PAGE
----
From the opening notes of Blues On The Corner to the final audience applause following Walking The Path, Sean Nowell does not disappoint. Nowell possesses a big, beefy, traditional tenor sound reminiscent of early Sonny Rollins and other legendary tenor saxophonists of the 20th century. His hard-swinging lines on his opening choruses of Blues On The Corner pay homage to virtually every tenor man who came before this relatively young jazz ambassador. The second cut Ack Varmeland, Du Skona; a traditional Swedish melody features Fredrik Olsson first on guitar. Abba, Ekman and Lindberg provide a lush and swinging background over which Olsson stretches. Nowell solos secondly with ferocity not previously heard. His angry tenor pushes forward, culminating in a flurry of alternate fingerings taking him high into the altissimo. The climax of his solo comes in the middle, gradually winding down on the final chorus and the final head. Harlem Woman is an aptly titled, sassy and swinging tune. Olsson’s guitar and Nowell’s tenor play the melody and it’s predominant bluesy turns in perfect unison. As with the opening tune, Nowell’s group sound completely at home with the blues – as well as the subtly modulating bridge found here. Lindberg solos first on piano, showing his own familiarity with the traditional jazz language. Abba and Ekman swing on as Olsson tastefully allows the trio some space. Sean Nowell’s tenor playing shines brightly on his solo taken just before the final chorus. His lines are original, clever and technical little gems to behold. Ellington’s Amad begins with Abba on the drums, then Ekman on bass, setting up this somewhat eerie sounding modal piece. In gradual succession, Lindberg joins them on piano, followed by the melodic statement by Olsson and Nowell. The sound at the onset of Nowell’s tenor solo is sparse and staccato. He and Olsson trade spirited ideas over a somewhat static vamp. Abba solos dominantly as well. The spirit and nature of this tune is reminiscent of some older ECM recordings and Nowell seems to approach this tune as a young Jan Garbarek may have. At any rate, it is quite a departure from the more tradition sound of the remaining cuts on Stockholm Swingin’. NY Vibe is precisely what the name implies. A classic and yet contemporary sound of New York jazz. Despite the reference, Nowell at times reminds me in a small way of Ernie Watt’s current West Coast sound and style. Olsson also solos nicely on guitar. Billy Strayhorn’s classic Chelsea Bridge features Sean Nowell’s husky lower register on the melody. Again, as on Harlem Woman, Nowell crafts a wonderfully creative improvisation. His bending, swooping tenor here showcases yet another stylistic side of this very competent tenor man. Sweet Night displays the traditional, straight-ahead jazz sound this group handles so well. Olsson solos first over the swing, then Latin groove. Sitting back and listening, this writer can’t help but want to pick the horn and join in. A short melodic statement divides the solos between guitar and tenor solo. Nowell then solos over a quasi-New Orleans style Second Street groove. Nowell weaves in and out of tonality, as does the rhythm section behind him. It is clear the ensemble is having a blast. The final track Walking The Path seems a curious choice from a programming standpoint. Its slow, understated manner is not what we ordinarily expect from the closing number. It does, however pick up during the solos by Nowell and Olsson. In the end the group fades to an end rather than going out with a bang. Stockholm Swingin’” is a delightful example of traditional, straight-ahead jazz, beautiful produced by Marc Free and Posi-Tone Records. The new and relatively unknown talent Posi-Tone chooses to showcase continually impresses me. You can find out more about Sean Nowell and other innovative recordings at www.posi-tone.com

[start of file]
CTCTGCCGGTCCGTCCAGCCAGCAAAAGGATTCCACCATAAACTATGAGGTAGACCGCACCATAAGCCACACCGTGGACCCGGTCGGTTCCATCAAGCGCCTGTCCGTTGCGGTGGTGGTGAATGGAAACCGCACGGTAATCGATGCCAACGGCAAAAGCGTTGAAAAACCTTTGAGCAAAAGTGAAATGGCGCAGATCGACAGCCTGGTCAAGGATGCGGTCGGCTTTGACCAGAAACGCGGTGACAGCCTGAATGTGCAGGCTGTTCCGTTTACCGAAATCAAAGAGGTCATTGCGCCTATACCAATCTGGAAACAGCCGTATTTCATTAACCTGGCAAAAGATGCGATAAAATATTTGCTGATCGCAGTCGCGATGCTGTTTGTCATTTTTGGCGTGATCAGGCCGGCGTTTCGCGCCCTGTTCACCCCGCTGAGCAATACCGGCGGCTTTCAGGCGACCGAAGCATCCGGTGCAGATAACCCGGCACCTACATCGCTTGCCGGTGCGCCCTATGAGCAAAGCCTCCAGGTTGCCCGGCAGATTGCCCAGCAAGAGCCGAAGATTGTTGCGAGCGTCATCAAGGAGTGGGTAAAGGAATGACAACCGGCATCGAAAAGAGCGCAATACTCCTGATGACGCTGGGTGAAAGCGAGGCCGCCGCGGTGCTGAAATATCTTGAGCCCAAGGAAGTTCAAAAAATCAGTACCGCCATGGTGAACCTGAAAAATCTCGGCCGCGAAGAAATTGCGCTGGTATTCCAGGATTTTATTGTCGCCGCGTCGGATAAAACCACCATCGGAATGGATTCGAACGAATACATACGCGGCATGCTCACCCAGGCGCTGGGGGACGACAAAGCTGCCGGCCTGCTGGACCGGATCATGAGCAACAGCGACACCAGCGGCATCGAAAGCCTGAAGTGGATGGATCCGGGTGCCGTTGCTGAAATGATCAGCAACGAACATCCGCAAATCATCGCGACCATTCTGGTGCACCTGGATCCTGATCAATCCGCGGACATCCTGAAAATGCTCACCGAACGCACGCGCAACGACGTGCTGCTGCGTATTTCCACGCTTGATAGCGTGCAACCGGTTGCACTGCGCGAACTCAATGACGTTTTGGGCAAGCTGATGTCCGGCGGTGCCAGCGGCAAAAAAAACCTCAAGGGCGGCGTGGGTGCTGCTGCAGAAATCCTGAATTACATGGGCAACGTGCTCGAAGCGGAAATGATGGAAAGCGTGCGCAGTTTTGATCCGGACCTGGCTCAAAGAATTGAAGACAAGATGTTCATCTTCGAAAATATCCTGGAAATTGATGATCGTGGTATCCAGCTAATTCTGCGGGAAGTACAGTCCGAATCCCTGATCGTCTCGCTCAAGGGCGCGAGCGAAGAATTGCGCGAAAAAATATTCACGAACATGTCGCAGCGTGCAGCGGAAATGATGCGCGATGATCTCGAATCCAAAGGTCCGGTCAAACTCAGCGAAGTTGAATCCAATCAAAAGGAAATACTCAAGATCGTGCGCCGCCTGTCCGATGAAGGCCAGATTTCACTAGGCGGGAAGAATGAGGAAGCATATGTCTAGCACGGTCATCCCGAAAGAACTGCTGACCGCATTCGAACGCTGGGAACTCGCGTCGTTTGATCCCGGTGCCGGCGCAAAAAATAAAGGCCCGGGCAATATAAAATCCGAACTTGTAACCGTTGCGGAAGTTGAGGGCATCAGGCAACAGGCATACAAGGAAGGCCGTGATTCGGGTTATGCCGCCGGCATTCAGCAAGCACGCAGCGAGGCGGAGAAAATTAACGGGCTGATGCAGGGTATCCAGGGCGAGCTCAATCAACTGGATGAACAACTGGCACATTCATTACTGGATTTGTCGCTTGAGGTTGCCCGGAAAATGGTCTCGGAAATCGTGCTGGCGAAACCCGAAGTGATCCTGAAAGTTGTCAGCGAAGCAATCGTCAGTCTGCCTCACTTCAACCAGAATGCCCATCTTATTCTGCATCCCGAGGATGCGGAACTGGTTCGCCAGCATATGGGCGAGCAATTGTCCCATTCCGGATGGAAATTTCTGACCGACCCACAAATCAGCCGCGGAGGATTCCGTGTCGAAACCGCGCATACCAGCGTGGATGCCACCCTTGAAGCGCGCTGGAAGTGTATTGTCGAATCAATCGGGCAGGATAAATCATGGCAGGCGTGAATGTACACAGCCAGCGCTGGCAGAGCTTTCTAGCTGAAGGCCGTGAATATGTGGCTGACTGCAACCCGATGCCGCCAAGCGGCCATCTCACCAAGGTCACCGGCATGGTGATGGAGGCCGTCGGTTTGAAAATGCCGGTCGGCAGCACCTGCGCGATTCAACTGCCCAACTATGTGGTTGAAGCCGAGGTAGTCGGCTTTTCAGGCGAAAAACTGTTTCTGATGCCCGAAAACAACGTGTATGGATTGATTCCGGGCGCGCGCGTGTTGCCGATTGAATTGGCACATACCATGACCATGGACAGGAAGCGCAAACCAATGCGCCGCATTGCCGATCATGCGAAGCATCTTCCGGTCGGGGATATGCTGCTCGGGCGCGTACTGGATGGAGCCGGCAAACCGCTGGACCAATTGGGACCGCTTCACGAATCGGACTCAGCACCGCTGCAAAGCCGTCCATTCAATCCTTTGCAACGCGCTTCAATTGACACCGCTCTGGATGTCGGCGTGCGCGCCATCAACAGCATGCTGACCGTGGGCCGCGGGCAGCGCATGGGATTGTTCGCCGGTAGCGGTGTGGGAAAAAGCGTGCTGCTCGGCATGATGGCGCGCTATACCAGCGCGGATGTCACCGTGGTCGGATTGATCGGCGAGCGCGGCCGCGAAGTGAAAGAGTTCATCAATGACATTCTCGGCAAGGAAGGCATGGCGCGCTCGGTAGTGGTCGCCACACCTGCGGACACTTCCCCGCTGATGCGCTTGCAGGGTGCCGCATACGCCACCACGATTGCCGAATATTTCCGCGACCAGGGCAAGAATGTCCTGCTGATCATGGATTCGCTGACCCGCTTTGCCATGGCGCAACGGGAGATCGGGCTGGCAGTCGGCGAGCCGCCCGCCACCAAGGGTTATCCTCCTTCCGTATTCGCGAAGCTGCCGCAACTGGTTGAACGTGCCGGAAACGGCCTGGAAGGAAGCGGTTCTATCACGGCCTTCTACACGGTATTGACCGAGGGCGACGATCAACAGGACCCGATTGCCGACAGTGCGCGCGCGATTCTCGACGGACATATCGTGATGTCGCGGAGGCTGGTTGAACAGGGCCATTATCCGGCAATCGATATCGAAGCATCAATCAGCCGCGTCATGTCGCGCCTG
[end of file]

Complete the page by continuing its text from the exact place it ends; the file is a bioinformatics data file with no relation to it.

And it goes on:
For his 3rd Posi-Tone release, tenor saxophonist/composerSean Nowell headed over to Sweden to record “Stockholm Swingin’” live at the Glenn Miller Cafe. Accompanying him on the journey was his New York City bandmate, drummerJoe Abba; despite the last name, he’s not Swedish, but the rest of the quintet is. Leo Lindberg (piano), Fredrik Olsson (guitar) and Lars Ekman (bass) join the American duo to create a pleasant program consisting of several standards, 2 originals by the team of Lindberg and Olsson (they co-lead a band), one each by Nowell and Abba plus a bluesy take on a traditional Swedish tune. The disk opens with the easy loping rhythms of McCoy Tyner’s “Blues On The Corner“, a piece that showcases the smoky tones of Nowell’s tenor, a sound that brings to mind Coleman Hawkins and Ben Webster. That tone is also evident on the lovely take of Billy Strayhorn’s “Chelsea Bridge.“ Nowell lets loose on ”Ack Värmeland du Sköna“, the traditional tune that a number of jazz musicians have recorded as “Dear Old Stockholm.” Abba and Ekman do a fine anchoring the rhythm section throughout the CD but especially on “Harlem Woman” (one of the Lindberg/Olsson tunes) and the drummer’s funky “Walking the Path.” For these ears, the highlight of the program is the fine take on Duke Ellington’s “Amad” (from “The Far East Suite.”) The rhythm has the feel of a Randy Weston tune over which the tenor and guitar dance around each with abandon. Gritty sounds but oh-so-fine! “Stockholm Swingin’” satisfies on a number of level, especially in the way the quintet of musicians work together. They sound like they’re having great fun and, no matter the language, that translates into a fine listening experience. For more information, go towww.seannowell.com.